Internally, 🤗 Accelerate works by first analyzing the environment in which the script is launched to determine which
kind of distributed setup is used, how many different processes there are and which one the current script is in. All
that information is stored in the
This class is initialized the first time you instantiate an ~Accelerator as well as performing any specific initialization your distributed setup needs. Its state is then uniquely shared through all instances of AcceleratorState. (The same can also be done with the PartialState, a more barebones version it inherits)
Then, when calling prepare(), the library:
- wraps your model(s) in the container adapted for the distributed setup,
- wraps your optimizer(s) in an AcceleratedOptimizer,
- wraps your scheduler(s) in an AcceleratedScheduler
- creates a new version of your dataloader(s) in a DataLoaderShard or DataLoaderDispatcher
While the model(s), optimizer(s), and scheduler(s) are just put in simple wrappers, the dataloader(s) are re-created. This is mostly
because PyTorch does not let the user change the
batch_sampler of a dataloader once it’s been created and the
library handles the sharding of your data between processes by changing that
batch_sampler to yield every other
num_processes batches (if enabled).
The DataLoaderShard subclasses
DataLoader to add the following functionality:
- it synchronizes the appropriate random number generator of all processes at each new iteration, to ensure any randomization (like shuffling) is done the exact same way across processes.
- it puts the batches on the proper device before yielding them (unless you have opted out of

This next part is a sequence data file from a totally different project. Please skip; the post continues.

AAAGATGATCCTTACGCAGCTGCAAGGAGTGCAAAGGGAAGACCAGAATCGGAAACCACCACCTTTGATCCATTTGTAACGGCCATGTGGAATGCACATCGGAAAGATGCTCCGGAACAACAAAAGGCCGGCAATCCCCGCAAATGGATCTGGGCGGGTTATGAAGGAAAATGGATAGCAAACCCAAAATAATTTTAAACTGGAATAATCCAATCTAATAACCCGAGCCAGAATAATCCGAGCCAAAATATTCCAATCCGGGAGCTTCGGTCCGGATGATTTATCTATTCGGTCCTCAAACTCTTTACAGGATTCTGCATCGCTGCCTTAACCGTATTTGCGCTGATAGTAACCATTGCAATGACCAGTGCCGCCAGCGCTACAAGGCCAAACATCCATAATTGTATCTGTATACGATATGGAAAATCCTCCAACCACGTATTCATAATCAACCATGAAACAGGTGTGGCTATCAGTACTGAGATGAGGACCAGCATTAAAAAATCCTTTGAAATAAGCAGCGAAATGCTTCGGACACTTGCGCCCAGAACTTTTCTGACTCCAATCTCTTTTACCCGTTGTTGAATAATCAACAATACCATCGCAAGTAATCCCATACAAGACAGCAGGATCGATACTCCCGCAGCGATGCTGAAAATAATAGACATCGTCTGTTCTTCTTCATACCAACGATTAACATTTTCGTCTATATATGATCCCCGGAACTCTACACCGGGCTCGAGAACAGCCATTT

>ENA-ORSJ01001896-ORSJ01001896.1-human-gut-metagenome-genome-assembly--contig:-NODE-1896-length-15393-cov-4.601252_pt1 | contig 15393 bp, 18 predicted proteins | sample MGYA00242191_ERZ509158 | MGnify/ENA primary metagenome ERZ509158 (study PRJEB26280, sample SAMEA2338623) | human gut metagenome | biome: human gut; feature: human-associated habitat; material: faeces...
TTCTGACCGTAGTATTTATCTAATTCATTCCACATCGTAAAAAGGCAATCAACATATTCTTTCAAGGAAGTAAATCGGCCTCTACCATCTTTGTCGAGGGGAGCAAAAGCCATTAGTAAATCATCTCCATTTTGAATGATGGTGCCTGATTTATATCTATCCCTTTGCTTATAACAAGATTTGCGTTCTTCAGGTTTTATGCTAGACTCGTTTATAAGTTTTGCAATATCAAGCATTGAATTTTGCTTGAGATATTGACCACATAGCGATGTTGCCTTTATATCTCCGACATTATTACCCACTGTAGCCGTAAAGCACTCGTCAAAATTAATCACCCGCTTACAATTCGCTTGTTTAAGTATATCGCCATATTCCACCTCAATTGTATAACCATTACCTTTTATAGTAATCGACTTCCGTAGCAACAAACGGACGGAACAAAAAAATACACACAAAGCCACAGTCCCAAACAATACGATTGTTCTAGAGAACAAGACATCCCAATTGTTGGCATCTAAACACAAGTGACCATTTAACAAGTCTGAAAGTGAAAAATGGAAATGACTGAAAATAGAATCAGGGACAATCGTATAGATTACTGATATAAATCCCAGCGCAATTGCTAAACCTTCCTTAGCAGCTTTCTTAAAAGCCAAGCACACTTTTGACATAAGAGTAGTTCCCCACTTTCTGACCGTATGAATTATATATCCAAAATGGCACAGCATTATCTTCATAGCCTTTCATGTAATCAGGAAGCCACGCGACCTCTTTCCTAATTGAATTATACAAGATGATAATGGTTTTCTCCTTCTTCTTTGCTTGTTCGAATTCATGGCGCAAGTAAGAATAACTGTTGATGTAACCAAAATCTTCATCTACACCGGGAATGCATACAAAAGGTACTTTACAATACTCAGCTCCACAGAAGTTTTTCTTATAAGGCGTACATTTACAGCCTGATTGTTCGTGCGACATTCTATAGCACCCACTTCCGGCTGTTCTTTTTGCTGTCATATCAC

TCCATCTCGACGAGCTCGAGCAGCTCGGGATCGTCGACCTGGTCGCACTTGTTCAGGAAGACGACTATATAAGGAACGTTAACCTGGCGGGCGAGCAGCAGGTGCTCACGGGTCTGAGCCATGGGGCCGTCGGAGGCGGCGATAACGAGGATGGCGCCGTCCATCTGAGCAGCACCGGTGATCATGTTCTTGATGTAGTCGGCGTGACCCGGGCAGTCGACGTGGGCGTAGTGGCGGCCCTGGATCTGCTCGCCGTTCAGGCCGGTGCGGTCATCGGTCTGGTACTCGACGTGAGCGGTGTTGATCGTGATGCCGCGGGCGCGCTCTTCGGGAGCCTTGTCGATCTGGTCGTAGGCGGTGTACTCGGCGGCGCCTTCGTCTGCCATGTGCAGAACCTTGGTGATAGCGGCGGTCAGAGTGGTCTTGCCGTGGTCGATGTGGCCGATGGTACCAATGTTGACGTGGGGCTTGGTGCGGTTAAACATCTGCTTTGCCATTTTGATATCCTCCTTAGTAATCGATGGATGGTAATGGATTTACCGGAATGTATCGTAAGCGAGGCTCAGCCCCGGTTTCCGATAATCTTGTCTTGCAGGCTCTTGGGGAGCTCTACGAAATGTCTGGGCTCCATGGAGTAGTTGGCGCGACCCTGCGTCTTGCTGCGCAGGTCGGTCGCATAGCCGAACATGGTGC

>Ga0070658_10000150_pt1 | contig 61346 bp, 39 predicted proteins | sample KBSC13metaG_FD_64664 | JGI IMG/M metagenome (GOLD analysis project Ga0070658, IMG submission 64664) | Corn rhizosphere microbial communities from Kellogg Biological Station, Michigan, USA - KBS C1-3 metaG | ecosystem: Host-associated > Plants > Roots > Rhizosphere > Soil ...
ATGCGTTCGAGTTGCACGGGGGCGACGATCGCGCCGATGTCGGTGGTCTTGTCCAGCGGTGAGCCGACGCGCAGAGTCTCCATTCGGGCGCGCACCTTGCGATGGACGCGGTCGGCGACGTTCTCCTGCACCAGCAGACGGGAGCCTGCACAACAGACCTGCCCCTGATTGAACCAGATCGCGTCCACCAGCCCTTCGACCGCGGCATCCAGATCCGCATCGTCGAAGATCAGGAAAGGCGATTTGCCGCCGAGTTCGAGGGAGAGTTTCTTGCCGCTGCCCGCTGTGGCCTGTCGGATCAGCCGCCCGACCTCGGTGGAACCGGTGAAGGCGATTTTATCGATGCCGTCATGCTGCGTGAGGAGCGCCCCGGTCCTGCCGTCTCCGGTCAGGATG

The DataLoaderDispatcher subclasses differs from the DataLoaderShard in that when iterating through the
DataLoader, the data is all starting from process 0 and then split and sent off to each process rather than it happening at the dataset level.
The random number generator synchronization will by default synchronize:
generatorattribute of a given sampler (like the PyTorch
RandomSampler) for PyTorch >= 1.6
- the main random number generator in PyTorch <=1.5.1
You can choose which random number generator(s) to synchronize with the
rng_types argument of the main
Accelerator. In PyTorch >= 1.6, it is recommended to rely on a local
generator to avoid
setting the same seed in the main random number generator in all processes.
Synchronization of the main torch (or CUDA or XLA) random number generator will affect any other potential random artifacts you could have in your dataset (like random data augmentation) in the sense that all processes will get the same random numbers from the torch random modules (so will apply the same random data augmentation if it’s controlled by torch).
The randomization part of your custom sampler, batch sampler or iterable dataset should be done using a local
torch.Generator object (in PyTorch >= 1.6), see the traditional
RandomSampler, as an example.
For more details about the internals, see the Internals page.